The Importance of "Collective Innovation"
Despite what your favorite science fiction show has led you to believe, the future is unknowable. Every day, we all make decisions about the future based on conjecture and guesswork — both of which are informed by our thoughts and personal beliefs.
This is particularly true at work, especially if you need to make strategy and innovation decisions inside a large organization. There will always be different paths forward, each with their pros and cons, and all full of uncertainty. You’ll have many more questions than answers. Yet, most workplaces reward conviction, strength, and success. And while it’s very likely that your decisions will prove flawed in some way, it’s unfortunately hard to get credit for even a “smart, quick” failure.
The best way to solve this dilemma is to ensure that you bring your key stakeholders into the decision-making discussion. There will always be value in tapping into the “Wisdom of the Crowds.” If someone has knowledge or experience that could increase (or decrease) an initiative’s chance of success, you want to hear what they have to say. If that person could prove a valuable ally — or challenging opponent — you want to know that too. In both cases, the earlier you have those insights, the better.
If you can get everyone on the record describing which path forward makes the most sense to them and why, you can also turn milestone meetings from pitches into productive, transparent discussions. Instead of solely shouldering the burden of building the case to support a particular course of action, you can enlist those onboard to explain their support. You can ask skeptics to share their key questions before seeing if the group can work through them together. At the end, you’ll have greater buy-in simply by changing the decision dynamic. And it will be a collective journey forward through the inevitable twists and turns of your chosen path.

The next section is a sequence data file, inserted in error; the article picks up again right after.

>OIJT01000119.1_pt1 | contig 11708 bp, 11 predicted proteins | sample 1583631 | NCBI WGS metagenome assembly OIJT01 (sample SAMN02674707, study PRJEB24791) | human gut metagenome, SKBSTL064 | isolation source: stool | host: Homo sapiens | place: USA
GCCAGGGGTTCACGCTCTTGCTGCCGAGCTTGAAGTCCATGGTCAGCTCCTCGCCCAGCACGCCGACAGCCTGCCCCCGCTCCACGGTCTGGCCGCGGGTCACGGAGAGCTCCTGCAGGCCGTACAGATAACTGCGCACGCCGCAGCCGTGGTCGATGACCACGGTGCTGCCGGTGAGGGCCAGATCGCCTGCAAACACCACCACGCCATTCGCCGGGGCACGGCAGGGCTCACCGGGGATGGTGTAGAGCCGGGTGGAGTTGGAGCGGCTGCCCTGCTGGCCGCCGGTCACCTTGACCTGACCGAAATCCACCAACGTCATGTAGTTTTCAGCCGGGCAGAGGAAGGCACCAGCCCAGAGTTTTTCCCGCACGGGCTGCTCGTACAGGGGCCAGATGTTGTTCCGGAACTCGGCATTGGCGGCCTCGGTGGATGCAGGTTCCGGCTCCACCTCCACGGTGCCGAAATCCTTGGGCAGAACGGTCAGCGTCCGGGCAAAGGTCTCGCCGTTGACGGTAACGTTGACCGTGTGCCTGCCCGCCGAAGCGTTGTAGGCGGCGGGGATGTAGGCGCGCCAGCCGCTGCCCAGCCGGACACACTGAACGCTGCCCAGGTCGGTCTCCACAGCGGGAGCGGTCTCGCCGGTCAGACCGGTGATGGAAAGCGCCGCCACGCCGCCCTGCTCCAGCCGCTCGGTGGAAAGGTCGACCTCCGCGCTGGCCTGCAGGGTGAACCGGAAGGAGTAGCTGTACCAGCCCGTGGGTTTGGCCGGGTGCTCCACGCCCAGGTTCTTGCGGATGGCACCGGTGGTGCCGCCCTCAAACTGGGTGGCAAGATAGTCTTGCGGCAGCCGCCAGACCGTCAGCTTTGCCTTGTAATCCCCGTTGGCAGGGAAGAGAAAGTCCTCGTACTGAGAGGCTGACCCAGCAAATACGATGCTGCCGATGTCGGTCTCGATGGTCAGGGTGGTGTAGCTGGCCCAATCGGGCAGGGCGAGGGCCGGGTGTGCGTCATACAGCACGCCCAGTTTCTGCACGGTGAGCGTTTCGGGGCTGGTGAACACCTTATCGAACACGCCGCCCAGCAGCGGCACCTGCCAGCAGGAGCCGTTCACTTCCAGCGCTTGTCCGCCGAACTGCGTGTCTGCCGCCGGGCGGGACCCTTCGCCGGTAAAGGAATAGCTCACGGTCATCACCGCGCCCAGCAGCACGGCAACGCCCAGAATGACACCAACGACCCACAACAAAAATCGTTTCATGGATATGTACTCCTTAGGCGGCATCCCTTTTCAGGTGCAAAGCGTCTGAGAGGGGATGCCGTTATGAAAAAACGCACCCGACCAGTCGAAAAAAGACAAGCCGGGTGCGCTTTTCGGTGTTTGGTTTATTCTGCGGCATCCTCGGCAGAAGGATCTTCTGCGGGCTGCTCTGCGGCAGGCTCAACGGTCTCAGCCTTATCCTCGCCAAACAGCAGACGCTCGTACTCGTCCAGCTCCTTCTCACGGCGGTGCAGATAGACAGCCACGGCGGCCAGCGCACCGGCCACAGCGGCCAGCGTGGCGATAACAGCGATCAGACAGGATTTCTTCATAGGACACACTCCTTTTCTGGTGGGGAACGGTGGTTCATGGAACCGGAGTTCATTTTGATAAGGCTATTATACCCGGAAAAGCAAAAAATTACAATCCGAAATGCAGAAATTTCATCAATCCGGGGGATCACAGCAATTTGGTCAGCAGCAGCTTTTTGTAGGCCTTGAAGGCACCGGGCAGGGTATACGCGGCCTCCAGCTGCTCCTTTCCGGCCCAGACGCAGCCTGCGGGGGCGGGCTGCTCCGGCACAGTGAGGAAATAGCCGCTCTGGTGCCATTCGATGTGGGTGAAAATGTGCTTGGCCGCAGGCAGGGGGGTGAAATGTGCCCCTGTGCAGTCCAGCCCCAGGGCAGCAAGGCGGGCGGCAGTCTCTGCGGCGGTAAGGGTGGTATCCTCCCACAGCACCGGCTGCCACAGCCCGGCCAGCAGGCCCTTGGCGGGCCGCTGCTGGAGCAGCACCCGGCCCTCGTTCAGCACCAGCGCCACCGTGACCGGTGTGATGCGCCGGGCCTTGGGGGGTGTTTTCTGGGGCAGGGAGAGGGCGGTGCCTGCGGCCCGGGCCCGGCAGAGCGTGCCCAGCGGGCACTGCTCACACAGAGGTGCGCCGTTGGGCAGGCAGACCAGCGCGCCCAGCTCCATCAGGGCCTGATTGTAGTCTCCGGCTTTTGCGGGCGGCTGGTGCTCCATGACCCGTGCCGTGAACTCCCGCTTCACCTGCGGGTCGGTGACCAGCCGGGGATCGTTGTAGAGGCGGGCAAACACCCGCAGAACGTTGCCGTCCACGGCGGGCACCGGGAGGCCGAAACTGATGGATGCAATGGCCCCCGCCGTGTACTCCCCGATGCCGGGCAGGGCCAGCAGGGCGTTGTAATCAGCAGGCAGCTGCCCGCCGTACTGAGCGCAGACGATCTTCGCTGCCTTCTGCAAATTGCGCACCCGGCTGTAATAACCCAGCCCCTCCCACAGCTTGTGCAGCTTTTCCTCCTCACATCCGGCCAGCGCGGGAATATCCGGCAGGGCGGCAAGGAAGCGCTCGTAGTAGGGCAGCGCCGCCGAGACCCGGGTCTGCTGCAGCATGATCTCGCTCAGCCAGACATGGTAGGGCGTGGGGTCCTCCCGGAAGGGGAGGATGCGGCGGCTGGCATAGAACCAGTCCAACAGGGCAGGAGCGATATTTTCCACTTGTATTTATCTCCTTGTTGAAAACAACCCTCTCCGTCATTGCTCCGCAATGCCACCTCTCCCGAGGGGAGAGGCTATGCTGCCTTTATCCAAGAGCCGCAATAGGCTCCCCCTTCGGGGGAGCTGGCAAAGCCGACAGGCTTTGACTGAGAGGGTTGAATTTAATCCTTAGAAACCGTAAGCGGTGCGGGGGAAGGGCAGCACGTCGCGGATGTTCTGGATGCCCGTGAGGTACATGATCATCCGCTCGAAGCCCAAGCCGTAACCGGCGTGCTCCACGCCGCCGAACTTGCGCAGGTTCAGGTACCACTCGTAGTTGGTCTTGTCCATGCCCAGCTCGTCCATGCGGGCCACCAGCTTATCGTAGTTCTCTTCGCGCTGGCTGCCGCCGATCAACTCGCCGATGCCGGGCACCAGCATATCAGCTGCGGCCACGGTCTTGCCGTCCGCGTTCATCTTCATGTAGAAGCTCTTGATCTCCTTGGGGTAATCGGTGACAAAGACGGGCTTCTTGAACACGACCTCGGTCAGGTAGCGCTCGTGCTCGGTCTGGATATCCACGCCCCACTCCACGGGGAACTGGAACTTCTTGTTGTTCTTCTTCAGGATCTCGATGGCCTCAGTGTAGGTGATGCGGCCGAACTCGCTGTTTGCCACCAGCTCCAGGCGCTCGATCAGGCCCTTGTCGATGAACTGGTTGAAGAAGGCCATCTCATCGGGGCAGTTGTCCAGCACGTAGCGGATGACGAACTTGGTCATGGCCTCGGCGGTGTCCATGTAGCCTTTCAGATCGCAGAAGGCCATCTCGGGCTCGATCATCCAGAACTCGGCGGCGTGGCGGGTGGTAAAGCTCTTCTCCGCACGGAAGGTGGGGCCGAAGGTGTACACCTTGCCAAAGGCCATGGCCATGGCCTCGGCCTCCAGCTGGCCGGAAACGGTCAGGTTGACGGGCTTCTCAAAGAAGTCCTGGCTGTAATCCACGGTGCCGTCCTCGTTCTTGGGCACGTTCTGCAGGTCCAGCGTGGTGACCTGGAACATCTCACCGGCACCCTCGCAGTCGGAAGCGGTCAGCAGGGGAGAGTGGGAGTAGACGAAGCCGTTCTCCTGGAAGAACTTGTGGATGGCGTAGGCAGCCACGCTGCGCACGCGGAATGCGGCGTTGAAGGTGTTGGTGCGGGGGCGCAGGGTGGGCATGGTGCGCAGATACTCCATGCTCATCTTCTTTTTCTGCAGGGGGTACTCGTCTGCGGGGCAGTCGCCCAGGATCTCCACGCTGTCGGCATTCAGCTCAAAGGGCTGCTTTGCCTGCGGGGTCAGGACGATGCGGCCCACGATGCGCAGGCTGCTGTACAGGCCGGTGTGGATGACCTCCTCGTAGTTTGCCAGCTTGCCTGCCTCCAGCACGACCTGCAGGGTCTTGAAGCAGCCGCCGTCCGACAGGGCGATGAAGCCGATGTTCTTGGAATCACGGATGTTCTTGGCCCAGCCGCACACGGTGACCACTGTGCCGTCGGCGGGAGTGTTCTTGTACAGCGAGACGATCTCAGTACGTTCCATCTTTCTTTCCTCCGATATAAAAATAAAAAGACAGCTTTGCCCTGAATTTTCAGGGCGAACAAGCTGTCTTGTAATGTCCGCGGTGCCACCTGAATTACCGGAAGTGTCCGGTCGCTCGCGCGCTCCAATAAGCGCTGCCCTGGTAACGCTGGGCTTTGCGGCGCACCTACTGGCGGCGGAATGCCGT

Now, all of this is easier said than done, as few workplaces are truly psychologically safe. From the beginning, you need to make clear that you want everyone to speak up. You’ll need to back up your words with actions — perhaps by admitting when you don’t have all the answers or when you made a mistake. You’ll need to replace presentations with discussions, and do far less talking and far more listening. For some leaders, it’s going to be really hard to establish and then model these commitments over time. It becomes easier, though, when opponents no longer ambush you in meetings and when the whole group shoulders responsibility if and when things don’t work out as planned.
At Derisk, we believe this is the only way to make the best strategy and innovation decisions in a rapidly changing and uncertain world and we are committed to making it easier to do so. We are building digital, data-driven, stakeholder management solutions because we believe in corporate innovation and think stakeholder management is what’s holding it back.
If you’re interested to learn more, we’d love to connect. Grab some time here.